Bliss Carman was born in New Brunswick, Canada in 1861 with a maternal ancestry traced back to Ralph Waldo Emerson. He received undergraduate, and graduate degrees in New Brunswick, Canada, leaving to attend Oxford and Edinburgh but did not complete post graduate work there. He returned to New Bruanswick where he taught French and practiced law prior to leaving for Harvard. He did not complete post graduate work at Harvard but moved instead to NYC where he worked as an editor with several periodicals. He published books of essays and volumes of poetry, did notable editorial work on poetry anthologies, and was a successful speaker. He met Mary Perry King and her husband in 1896 and did collaborative work with Mrs. King, writing books on personality development, and work on masques, and intepretive dance. He relocated near this couple in Connecticut and worked with Mrs. King in a summer school program for many years. Carman was treated during the last decade of his life for tuberculosis and died in 1929 in Connecticut. Bliss Carman, the unofficial poet laureate of Canada, was buried in New Brunshwick, Canada.

Wednesday, April 12, 2006

Savor the Moments

The sun was warm but the wind was chill.
You know how it is with an April day.
When the sun is out and the wind is still,
You're one month on in the middle of May.
But if you so much as dare to speak,
a cloud come over the sunlit arch,
And wind comes off a frozen peak,
And you're two months back in the middle of March.
~Robert Frost~

All photography courtesy of our private collection.

The earth awakes and so do I. Spring’s cycle of rebirth stirs me into life again, just like the daffodils and the fragrant hyacinths scenting the air as they sway outside our door. I am drawn to the courtyard each morning like clockwork. Dawn breaks, and light slips quietly across the sky while I tip-toe down the rocky steps, made of natural boulders, and head into the garden’s secret room where bleeding hearts hang down in pink and white droplets next to ferns.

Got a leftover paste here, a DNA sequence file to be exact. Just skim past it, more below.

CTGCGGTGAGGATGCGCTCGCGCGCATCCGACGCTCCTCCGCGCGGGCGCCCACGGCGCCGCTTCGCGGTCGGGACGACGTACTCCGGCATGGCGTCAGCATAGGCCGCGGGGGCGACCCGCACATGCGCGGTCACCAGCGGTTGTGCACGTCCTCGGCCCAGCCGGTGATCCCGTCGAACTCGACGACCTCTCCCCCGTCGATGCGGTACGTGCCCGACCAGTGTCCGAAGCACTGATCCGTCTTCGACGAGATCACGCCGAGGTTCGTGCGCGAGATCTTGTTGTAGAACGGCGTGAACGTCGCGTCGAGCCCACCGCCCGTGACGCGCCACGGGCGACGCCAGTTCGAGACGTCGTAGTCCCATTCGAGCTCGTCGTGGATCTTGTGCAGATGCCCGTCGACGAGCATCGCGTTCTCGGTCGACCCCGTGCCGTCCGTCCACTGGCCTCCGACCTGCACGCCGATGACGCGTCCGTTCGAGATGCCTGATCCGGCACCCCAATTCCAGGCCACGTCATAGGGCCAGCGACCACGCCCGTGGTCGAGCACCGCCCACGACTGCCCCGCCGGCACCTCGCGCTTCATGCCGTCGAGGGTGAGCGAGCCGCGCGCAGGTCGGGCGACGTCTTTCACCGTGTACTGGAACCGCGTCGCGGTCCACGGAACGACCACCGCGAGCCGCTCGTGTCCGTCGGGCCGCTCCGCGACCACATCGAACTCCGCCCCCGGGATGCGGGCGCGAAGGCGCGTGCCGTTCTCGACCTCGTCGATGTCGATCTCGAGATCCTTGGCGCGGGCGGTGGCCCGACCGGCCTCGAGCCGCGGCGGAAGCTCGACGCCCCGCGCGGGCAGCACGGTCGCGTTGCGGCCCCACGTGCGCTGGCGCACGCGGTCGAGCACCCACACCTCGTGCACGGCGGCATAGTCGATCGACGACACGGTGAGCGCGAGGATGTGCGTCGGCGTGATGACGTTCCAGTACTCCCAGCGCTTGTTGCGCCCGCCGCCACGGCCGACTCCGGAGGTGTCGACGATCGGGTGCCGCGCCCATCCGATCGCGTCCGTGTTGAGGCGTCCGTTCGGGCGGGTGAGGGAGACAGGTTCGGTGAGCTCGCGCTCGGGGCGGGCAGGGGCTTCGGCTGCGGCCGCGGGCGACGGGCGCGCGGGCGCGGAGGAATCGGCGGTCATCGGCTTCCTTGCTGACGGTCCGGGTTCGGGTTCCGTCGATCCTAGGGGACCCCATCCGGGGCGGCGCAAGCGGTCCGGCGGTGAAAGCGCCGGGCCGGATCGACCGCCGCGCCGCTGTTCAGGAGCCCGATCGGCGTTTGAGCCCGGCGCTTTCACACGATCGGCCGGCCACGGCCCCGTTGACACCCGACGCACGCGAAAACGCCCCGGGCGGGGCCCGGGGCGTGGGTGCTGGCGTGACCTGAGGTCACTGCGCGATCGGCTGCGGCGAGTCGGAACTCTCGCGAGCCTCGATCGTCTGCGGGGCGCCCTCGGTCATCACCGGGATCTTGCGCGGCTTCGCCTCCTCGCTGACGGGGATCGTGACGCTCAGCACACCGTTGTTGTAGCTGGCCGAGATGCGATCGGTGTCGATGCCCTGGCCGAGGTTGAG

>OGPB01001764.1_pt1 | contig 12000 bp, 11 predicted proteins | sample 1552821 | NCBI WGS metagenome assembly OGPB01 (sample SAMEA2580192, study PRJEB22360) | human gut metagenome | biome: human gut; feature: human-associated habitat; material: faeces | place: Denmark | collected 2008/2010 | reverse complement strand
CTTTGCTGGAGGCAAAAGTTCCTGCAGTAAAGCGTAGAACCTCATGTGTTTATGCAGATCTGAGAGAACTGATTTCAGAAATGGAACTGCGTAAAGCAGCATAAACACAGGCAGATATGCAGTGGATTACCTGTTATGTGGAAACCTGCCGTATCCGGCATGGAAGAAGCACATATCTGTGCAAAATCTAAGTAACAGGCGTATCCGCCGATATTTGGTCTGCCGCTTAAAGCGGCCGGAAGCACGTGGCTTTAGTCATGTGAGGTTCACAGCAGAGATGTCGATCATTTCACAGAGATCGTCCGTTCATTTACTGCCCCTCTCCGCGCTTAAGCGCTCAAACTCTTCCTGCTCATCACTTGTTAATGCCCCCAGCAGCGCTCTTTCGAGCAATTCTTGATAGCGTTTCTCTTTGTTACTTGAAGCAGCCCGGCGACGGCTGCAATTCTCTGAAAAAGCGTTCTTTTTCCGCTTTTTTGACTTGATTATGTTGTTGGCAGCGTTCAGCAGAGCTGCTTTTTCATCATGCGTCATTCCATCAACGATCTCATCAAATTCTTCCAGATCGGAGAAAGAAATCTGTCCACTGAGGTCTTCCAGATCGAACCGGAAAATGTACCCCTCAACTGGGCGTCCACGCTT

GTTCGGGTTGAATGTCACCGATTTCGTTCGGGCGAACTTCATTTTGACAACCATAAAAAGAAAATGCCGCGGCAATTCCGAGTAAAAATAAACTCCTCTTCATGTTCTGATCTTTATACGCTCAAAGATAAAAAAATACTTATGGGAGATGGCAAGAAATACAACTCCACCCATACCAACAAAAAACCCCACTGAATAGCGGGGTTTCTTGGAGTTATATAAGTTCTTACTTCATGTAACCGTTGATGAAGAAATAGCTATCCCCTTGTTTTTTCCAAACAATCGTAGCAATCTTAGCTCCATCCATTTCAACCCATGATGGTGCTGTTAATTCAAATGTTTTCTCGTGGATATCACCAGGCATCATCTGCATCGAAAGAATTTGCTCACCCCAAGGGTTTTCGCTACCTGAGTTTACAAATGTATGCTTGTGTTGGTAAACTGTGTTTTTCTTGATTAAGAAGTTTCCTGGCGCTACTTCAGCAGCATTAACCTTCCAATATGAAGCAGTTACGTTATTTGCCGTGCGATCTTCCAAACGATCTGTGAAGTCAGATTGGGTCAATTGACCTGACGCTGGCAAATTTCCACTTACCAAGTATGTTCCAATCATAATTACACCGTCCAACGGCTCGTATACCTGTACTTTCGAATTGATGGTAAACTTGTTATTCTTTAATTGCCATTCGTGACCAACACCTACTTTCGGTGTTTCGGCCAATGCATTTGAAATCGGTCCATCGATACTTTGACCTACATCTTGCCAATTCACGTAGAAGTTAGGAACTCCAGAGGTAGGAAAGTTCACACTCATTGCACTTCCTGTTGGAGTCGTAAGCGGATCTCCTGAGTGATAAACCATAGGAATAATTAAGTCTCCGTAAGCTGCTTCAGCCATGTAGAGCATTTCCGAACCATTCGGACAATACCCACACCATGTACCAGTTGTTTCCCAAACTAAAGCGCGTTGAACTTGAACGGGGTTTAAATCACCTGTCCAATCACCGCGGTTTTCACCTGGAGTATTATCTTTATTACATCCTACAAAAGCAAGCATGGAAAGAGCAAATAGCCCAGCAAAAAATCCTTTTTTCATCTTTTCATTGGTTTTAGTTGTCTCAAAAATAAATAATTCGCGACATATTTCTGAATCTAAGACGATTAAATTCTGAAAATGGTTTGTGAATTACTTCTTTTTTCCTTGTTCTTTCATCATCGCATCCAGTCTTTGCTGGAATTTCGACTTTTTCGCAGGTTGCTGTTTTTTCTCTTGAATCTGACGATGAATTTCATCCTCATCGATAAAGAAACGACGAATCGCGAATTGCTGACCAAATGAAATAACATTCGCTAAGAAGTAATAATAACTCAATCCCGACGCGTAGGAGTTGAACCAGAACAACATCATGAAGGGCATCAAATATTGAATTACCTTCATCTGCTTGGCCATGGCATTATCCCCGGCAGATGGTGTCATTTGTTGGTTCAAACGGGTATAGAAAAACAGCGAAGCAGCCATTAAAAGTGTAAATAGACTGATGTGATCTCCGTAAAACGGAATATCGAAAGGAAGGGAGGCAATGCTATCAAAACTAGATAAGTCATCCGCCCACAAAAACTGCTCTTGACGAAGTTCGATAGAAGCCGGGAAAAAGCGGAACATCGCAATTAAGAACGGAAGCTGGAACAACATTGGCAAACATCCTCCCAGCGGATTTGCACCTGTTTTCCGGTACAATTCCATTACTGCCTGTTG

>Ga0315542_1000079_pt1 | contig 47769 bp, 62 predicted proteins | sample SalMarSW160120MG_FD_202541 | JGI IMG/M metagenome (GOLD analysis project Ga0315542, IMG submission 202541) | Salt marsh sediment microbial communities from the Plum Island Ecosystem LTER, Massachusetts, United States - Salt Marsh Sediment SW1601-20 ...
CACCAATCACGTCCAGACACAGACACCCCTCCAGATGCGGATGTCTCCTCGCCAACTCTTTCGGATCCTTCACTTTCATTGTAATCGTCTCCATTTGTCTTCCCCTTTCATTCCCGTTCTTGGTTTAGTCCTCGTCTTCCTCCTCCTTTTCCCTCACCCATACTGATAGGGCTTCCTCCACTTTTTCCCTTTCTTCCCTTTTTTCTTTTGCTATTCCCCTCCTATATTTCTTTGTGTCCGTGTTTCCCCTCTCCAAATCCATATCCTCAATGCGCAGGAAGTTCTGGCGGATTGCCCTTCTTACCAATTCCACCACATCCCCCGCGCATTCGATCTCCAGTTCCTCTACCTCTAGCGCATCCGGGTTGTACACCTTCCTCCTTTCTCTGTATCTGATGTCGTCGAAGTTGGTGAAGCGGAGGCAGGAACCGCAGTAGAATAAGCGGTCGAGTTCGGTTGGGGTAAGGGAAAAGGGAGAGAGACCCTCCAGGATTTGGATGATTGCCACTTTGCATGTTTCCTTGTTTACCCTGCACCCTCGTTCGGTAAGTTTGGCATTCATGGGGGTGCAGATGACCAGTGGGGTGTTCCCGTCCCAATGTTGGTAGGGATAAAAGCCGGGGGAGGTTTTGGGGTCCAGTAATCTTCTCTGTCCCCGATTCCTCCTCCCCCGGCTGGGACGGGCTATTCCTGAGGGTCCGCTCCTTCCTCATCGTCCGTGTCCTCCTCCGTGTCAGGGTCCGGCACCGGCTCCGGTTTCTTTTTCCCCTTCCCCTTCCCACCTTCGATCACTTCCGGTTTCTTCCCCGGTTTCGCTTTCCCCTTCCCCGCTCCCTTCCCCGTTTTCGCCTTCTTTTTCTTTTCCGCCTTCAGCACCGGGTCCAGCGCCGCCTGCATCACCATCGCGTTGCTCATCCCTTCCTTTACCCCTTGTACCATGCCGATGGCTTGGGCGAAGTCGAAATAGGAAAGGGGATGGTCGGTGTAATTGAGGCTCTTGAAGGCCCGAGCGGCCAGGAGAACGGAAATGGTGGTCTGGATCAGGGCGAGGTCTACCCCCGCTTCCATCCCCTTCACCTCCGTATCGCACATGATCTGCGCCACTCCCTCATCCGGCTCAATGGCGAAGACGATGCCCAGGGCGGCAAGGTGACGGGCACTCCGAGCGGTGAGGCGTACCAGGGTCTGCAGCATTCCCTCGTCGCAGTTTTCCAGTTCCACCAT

I move past primroses of every color and an early blooming mauve rhododendron which stands tall and stately between pink lenton roses blooming since February. My eyes move quickly. I check for new green tips, hints of life. The rock garden, only a year old but so full of life, bears witness to the lively movement beneath the rich, brown mulch. Every clump of earth displaced by growth pushing up catches my eye. Old stalks of last year’s treasures remain as markers for our keen observation of new life.

I walk past a mound of heather, full and fuzzy in its purple haze.I see the day lilies and their newly formed leaves, lavender stalks which will soon flower, small azalea buds next to open blossoms. Further down I notice sedum which is now high above the ground, happily transforming into the full succulent plant whose blooms will turn from chartreuse to mauve to cinnamon through the coming months. Stems of Asian lilies are rising now on each side of the Japanese Maple. Campanula is green and full and waiting only for warmer sun to burst into purple blossom. The Cape Fuschias surprised me with their evergreen foliage in winter. The greenery in the cold, wet months was a welcome sight. Soon they will be heavy with butter blooming tubes like honeysuckle. Just below them are the orange Hardy Fuschias which will glow like the tips of burning cigars in the summer light. Both will feed the hummingbirds all season. Beneath the outer limits of the apple tree’s limbs the Euonymous shrubs sit with leaves mottled in green and yellow, veined like marble. They move along the lower garden path and bring yellow light to the perennial garden when the daffodils finish their song.